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Tuesday, 15 November 2016

The Dovekeepers - Alice Hoffman

I had my first real binge of book buying on Friday morning. In amongst the books was this one - the cover attracted me first, and then when I read the synopsis I had to include it in the pile. I'm a sucker for good historical fiction, especially historical Jewish fiction. 

I spent six weeks in Israel in early 2008, and was fortunate to have many opportunities to travel a lot of the country from my base in Jerusalem. Israel is a place where the history is very present. Every new building site must have an archeological survey done prior to the commencement of the build, and invariably, those digs produce yet more artifacts that fill gaps in the known history. In the week between the two programs that took me to Israel, a friend came from London to traipse around the country visiting some of the places the courses wouldn't take me.

One of those places was Masada - King Herod's mountaintop fortress in the desert, overlooking the Dead Sea. It was an incredible day. We, with a friend from my first course, booked a cab driver for the day who took us first to Qumran, the site where the Dead Sea Scrolls were discovered - evidence of the community of Essenes, a hard line sect of Jews who chose to live apart from the mainstream communities in order to practice their very strict form of Judaism. From there, we went on to Masada. It's one of the many places in Israel where I felt that the barrier between present and past was very thin, and my sense of the people who lived their last days felt very present. Perhaps it was because of the manner of their deaths, and that they'd not been accorded proper Jewish burial rites, perhaps it was the proximity of the Roman army camps that can be seen all too clearly from the walls of the fortress in the desert below. I don't know. But all three of us felt it. My London friend and I had been choristers together in our Sydney synagogue, and we sang Eli Eli in the depths of one of the cisterns - it felt spooky, but right, hearing our voices spin in the perfect acoustic of the underground space, and is one of my favourite memories of the day. We wound up at the Dead Sea - IN the Dead Sea, floating in the salty water - a bizarre, but wonderful experience.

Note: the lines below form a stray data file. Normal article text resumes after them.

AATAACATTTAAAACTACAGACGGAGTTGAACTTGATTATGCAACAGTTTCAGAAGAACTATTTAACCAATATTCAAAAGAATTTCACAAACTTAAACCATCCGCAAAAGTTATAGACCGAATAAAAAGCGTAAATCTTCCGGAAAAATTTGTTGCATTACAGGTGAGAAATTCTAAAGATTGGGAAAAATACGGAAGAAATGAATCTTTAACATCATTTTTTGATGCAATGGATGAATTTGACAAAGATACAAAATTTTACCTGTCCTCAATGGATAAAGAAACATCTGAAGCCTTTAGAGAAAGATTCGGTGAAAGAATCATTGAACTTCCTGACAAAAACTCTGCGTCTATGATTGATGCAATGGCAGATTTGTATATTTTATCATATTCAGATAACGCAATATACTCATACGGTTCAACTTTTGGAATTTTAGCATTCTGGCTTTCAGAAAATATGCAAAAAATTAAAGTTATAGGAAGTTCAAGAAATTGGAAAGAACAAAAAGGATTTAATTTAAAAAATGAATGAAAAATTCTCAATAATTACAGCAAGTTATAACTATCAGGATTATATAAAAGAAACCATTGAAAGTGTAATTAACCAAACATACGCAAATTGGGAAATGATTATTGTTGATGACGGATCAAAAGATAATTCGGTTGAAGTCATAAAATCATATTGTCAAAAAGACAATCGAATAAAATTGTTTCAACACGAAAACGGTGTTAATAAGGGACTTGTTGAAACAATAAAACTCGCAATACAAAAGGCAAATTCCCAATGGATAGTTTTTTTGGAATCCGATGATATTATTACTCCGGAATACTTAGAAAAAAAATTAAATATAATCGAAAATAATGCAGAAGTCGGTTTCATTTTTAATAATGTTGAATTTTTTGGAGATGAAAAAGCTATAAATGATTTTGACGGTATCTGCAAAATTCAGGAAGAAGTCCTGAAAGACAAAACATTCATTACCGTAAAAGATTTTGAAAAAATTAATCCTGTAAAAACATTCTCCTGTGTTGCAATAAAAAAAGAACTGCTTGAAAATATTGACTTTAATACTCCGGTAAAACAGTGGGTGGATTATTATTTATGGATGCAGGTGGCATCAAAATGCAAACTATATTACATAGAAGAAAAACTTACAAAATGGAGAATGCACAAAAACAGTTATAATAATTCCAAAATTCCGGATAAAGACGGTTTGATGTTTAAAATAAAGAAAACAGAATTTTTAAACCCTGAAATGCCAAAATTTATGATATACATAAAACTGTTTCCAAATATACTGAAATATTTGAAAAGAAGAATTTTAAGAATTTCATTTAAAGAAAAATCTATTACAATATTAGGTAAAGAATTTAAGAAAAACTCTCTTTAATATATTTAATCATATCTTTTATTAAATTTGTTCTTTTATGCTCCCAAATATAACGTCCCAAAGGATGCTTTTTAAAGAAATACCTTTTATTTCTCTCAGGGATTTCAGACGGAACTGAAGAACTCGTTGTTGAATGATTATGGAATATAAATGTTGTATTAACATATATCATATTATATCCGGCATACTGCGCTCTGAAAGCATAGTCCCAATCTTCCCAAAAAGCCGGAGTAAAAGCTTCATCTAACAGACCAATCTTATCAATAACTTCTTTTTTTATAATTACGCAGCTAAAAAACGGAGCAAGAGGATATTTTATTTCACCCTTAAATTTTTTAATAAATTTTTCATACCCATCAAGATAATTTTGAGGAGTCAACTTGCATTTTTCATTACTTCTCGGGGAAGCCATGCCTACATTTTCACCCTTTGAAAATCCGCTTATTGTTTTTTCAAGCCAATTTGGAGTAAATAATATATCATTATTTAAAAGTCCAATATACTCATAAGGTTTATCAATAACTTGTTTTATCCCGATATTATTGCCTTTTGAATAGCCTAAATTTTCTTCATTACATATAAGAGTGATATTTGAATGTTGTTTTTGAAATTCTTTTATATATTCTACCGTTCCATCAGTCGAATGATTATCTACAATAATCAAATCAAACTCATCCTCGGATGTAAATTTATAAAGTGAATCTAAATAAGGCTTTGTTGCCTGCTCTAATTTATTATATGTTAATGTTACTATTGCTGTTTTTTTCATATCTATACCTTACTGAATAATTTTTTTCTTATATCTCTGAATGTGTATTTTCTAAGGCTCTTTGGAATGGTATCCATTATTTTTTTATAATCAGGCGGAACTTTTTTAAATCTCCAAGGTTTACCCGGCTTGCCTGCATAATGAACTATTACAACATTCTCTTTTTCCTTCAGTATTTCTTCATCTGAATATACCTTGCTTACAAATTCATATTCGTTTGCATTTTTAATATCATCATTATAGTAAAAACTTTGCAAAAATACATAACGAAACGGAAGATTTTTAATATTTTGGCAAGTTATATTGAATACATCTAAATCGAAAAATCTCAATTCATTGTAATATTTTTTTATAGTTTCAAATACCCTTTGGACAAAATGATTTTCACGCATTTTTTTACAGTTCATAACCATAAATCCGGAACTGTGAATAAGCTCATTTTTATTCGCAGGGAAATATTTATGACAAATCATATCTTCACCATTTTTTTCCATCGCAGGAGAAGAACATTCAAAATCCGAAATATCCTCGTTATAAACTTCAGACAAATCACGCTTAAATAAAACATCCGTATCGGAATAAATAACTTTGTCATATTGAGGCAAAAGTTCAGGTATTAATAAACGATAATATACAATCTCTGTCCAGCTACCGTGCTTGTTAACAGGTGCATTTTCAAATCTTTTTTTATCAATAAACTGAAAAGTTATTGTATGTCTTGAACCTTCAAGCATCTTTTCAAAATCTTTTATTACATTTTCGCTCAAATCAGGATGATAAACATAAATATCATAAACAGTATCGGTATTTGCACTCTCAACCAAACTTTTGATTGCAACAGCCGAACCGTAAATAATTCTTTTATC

Hoffman's The Dovekeepers is a fictional recreation of the period that begins with the destruction of the Second Temple, the sacking of Jerusalem, and expulsion of Jews from Jerusalem and ends with the mass suicide of those left on Masada when the Romans manage to breech their defenses. The records show that there were seven survivors - two women and five children. The book traces their stories, weaving contemporary research with what is known - primarily from the history written by Josephus, a Jew who was a Roman soldier and historian, who wrote the only contemporary account of the siege.

The narrative begins and ends with Yael, daughter of an assassin of Jerusalem who, with her father, leaves the city in the wake of the destruction of the Temple. She has lived a solitary life, unloved by her father as her mother died giving birth to her. Resembling her mother, she can only cause her father pain. But in her solitude she finds her strength, an inner stillness that enables her to disappear in the desert and find an affinity with the birds and animals there. They leave with another family, the head of that family also an assassin, a colleague of her father's. Her brother, who'd followed in their father's footsteps, has long gone, and their aim is to find him again. The other family eventually fall ill and die, just before an envoy from Masada find them and take them to rejoin their son and brother. 
 
They find a highly organised community, surviving due to the nature of Masada's construction. Herod, for all he was a weak and corrupt king, was a highly gifted architect, and Masada is a marvel, still, of his very clever solutions to making a mountaintop fortress sustainable. Among other things, a large flock of doves are kept, to provide both food and manure, and Yael is sent to be part of the group of women who maintain them. She meets Shirah, with her daughters Aziza and Nahara, also dovekeepers, and Revka, who cares for her grandchildren. Both women have pasts littered with tragedy, and tangled reasons of how and why they ended up on Masada. 

Revka takes up the narrative after Yael, complete with the story of how she, her daughter and her husband with their two small boys start out towards Masada, and are then set upon by Roman soldiers while they camp in an oasis. Revka's daughter dies in the encounter, the two boys become mute following the trauma of seeing their mother die, and Revka remains traumatised after killing the soldiers. Her son-in-law, who was in the desert saying the Yom Kippur prayers, is devastated, but shuns any form of comfort from Revka or his children. Revka tells then of her growing bond with Yael as she learns to understand that Yael too, has learned the gift of silence through trauma, and is more than she appears to be. Both of them learn to trust Shirah, who is a practitioner of the now forbidden practice of Jewish witchcraft.